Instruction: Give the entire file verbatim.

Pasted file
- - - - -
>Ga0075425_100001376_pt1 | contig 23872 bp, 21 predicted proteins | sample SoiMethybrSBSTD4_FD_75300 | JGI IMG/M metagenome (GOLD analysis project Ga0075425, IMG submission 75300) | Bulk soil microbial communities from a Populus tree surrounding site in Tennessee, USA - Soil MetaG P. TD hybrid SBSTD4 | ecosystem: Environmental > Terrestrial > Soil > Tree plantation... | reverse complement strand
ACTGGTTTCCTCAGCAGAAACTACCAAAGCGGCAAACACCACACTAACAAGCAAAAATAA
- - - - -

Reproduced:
>Ga0075425_100001376_pt1 | contig 23872 bp, 21 predicted proteins | sample SoiMethybrSBSTD4_FD_75300 | JGI IMG/M metagenome (GOLD analysis project Ga0075425, IMG submission 75300) | Bulk soil microbial communities from a Populus tree surrounding site in Tennessee, USA - Soil MetaG P. TD hybrid SBSTD4 | ecosystem: Environmental > Terrestrial > Soil > Tree plantation... | reverse complement strand
ACTGGTTTCCTCAGCAGAAACTACCAAAGCGGCAAACACCACACTAACAAGCAAAAATAA